Under former head coach Travis Green, the Canucks played far more conservatively this season. But that wasn’t always the case.

The Canucks used to play aggressively under Travis Green

When Green entered the NHL as head coach of the Canucks, he quickly had the Canucks playing a more aggressive style. That continued right into last season, as they forechecked hard with at least two and frequently three forwards, looking to create turnovers and capitalize on them.

Defencemen were encouraged to join the rush and pinch in the offensive zone. While dump-and-chase was typically the rule for the bottom-six, the team’s top-end talent was free to attack the opposing blue line with control of the puck, as illustrated by the absolutely sterling zone entry numbers by Elias Pettersson and Bo Horvat, the team’s top two centres, from 2017 to 2020.

A3Z Pettersson and Horvat 2017-2020

That’s not to say that Green was purely an aggressive, offensive-minded coach. He wasn’t at all. He hammered on the details and expected strong defensive effort from every player on the roster. But the idea that he stifled offence just doesn’t add up.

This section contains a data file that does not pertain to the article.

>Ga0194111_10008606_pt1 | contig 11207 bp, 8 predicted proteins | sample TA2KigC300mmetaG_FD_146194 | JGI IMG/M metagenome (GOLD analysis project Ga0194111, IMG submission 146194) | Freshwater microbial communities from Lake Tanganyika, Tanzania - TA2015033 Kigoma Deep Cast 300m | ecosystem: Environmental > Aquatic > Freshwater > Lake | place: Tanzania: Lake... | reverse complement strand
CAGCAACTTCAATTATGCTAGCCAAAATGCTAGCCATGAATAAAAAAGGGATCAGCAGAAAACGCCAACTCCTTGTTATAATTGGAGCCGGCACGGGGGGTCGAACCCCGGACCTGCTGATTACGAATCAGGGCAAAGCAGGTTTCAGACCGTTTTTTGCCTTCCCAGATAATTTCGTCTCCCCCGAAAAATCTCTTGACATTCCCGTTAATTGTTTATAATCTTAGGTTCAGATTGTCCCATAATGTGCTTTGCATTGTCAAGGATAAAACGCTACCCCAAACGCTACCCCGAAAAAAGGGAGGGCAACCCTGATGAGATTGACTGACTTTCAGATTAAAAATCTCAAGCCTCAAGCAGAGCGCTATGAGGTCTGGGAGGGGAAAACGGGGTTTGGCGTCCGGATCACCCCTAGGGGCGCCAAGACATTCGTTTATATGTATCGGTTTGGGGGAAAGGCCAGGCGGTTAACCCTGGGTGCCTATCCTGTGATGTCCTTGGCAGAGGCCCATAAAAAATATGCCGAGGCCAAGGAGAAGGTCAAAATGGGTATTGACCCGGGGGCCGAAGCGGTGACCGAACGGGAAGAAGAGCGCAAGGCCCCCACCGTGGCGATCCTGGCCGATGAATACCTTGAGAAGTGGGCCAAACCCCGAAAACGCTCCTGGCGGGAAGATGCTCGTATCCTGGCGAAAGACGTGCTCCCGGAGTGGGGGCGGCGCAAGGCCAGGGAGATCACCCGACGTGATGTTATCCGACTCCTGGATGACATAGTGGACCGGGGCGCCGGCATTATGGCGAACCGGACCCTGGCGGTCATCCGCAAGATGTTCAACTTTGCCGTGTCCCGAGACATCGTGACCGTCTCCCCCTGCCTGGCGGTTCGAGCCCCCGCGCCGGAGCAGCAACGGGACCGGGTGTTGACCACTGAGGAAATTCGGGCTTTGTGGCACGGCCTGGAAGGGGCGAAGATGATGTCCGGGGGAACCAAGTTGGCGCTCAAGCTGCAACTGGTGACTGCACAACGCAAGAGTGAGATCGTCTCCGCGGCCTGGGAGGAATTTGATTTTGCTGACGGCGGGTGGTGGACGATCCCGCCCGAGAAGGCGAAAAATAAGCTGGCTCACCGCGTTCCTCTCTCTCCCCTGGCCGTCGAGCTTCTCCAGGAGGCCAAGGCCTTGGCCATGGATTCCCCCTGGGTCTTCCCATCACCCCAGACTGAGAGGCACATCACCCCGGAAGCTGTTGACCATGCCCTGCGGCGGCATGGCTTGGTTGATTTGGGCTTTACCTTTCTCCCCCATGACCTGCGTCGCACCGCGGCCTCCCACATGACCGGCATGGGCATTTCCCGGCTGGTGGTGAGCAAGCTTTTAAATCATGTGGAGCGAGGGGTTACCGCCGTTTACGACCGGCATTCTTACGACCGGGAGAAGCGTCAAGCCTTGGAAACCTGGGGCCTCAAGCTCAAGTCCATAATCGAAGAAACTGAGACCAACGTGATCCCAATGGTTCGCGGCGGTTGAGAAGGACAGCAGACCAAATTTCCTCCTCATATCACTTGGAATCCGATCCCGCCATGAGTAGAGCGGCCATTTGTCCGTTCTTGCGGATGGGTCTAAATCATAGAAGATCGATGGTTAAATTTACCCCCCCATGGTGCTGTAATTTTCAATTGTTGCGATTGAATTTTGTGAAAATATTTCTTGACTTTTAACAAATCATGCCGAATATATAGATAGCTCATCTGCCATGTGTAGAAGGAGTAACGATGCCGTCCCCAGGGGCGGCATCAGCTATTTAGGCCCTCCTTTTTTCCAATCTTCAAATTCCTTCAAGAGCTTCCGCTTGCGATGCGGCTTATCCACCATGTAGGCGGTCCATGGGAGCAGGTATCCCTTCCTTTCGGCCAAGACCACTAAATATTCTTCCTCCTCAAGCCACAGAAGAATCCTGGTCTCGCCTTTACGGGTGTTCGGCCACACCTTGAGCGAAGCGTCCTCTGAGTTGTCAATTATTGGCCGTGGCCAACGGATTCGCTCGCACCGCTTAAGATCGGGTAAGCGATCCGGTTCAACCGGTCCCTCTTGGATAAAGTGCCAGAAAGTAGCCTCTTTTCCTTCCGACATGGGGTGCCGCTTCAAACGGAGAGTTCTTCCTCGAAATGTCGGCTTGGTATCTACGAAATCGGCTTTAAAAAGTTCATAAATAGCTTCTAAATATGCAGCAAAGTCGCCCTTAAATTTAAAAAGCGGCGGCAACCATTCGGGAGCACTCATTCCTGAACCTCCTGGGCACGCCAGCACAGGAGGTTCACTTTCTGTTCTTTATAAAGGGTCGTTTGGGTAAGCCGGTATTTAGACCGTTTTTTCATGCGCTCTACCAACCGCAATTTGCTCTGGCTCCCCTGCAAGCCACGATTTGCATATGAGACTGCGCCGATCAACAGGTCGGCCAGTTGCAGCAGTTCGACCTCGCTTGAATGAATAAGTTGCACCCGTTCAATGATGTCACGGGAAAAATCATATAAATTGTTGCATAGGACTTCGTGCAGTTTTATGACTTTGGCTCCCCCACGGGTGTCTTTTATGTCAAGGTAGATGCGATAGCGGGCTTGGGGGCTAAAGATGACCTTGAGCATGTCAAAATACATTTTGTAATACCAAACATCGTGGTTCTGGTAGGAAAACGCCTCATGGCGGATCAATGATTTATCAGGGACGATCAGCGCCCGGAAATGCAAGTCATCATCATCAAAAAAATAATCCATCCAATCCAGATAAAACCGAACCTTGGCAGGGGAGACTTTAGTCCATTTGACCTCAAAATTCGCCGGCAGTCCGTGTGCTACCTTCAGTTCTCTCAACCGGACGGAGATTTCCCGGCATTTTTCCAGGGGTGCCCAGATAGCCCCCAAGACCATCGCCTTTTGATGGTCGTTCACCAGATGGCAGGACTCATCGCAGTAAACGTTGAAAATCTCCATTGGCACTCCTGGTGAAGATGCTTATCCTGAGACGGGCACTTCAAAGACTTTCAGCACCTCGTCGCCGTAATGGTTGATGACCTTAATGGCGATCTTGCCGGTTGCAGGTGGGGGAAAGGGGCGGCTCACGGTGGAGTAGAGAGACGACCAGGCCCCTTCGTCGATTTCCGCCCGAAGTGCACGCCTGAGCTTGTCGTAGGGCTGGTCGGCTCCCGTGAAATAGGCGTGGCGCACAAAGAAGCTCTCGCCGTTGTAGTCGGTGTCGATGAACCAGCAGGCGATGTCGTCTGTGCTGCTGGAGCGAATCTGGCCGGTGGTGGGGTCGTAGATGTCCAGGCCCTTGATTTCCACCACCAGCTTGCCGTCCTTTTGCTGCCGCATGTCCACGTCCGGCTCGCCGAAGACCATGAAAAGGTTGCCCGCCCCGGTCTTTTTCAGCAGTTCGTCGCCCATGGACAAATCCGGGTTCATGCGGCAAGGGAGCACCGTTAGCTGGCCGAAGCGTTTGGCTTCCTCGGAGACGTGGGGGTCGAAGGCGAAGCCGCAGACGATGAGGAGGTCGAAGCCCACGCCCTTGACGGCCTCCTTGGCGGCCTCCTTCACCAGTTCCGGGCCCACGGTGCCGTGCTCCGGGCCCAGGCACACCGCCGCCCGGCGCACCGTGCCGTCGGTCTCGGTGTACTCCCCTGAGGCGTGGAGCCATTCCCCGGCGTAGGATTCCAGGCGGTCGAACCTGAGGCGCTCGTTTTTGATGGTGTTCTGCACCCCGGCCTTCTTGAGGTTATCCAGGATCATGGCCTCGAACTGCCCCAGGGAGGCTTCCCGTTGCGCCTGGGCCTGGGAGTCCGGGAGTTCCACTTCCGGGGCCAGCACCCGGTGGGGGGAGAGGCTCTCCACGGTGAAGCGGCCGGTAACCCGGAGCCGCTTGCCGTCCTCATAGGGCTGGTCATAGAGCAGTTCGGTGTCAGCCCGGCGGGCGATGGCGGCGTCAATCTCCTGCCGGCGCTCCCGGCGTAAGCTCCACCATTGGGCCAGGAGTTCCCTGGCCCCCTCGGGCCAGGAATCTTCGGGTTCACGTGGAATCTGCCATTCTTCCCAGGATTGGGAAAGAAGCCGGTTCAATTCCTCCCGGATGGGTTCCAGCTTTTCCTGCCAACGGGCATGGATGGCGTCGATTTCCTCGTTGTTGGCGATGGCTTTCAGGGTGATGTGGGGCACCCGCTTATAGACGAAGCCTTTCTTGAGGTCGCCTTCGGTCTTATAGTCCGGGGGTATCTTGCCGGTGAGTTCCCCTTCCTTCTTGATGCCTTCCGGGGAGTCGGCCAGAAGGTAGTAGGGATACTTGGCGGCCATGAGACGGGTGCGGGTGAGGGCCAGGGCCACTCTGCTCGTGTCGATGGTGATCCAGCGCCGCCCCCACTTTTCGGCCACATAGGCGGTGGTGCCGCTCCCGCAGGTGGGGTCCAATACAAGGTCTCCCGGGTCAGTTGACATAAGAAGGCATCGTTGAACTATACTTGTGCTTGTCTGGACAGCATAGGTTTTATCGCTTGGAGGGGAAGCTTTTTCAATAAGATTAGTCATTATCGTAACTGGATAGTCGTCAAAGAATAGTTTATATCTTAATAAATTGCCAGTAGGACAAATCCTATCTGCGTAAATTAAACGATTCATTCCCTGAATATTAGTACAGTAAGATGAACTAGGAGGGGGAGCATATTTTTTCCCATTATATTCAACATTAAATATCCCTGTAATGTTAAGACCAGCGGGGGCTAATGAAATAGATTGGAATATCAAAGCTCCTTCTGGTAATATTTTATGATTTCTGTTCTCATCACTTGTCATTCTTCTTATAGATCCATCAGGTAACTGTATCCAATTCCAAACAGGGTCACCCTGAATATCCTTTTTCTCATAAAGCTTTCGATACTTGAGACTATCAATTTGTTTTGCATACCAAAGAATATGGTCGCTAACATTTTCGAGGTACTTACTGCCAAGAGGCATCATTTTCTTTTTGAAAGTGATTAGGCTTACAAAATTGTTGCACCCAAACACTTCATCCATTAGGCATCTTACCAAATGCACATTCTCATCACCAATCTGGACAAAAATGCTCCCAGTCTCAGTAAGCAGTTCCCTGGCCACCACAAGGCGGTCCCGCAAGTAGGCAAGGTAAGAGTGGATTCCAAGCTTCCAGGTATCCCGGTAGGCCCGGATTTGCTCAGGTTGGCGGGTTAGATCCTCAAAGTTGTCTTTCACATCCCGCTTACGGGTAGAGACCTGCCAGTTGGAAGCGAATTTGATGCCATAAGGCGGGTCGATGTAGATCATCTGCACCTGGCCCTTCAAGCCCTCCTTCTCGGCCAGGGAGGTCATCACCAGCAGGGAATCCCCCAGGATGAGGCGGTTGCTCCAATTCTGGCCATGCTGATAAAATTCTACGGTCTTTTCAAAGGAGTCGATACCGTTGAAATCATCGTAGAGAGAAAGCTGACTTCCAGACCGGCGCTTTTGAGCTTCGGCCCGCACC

At least, not until this season.

Green’s aggressive, hard-forechecking system worked wonders in the 2019-20 season, as the Canucks were one of the top-scoring teams in the NHL. Their 3.25 goals-per-game wasn’t far behind the likes of the Colorado Avalanche and Toronto Maple Leafs and it was a big reason why they got back to the playoffs for the first time in five years.

But everything fell apart in the 2020-21 season. The aggressive forecheck from the forwards and hard pinches from the defence resulted in far too many odd-man rushes the other way and the Canucks couldn’t score enough to counteract their defensive lapses, particularly after Elias Pettersson got injured midseason.

"We're not a run-and-gun team."

This season, there was a clear change in how the Canucks played. They were more conservative on the forecheck, frequently sending in just one forward. The defence pinched less, giving up fewer odd-man rushes but also limiting offensive opportunities.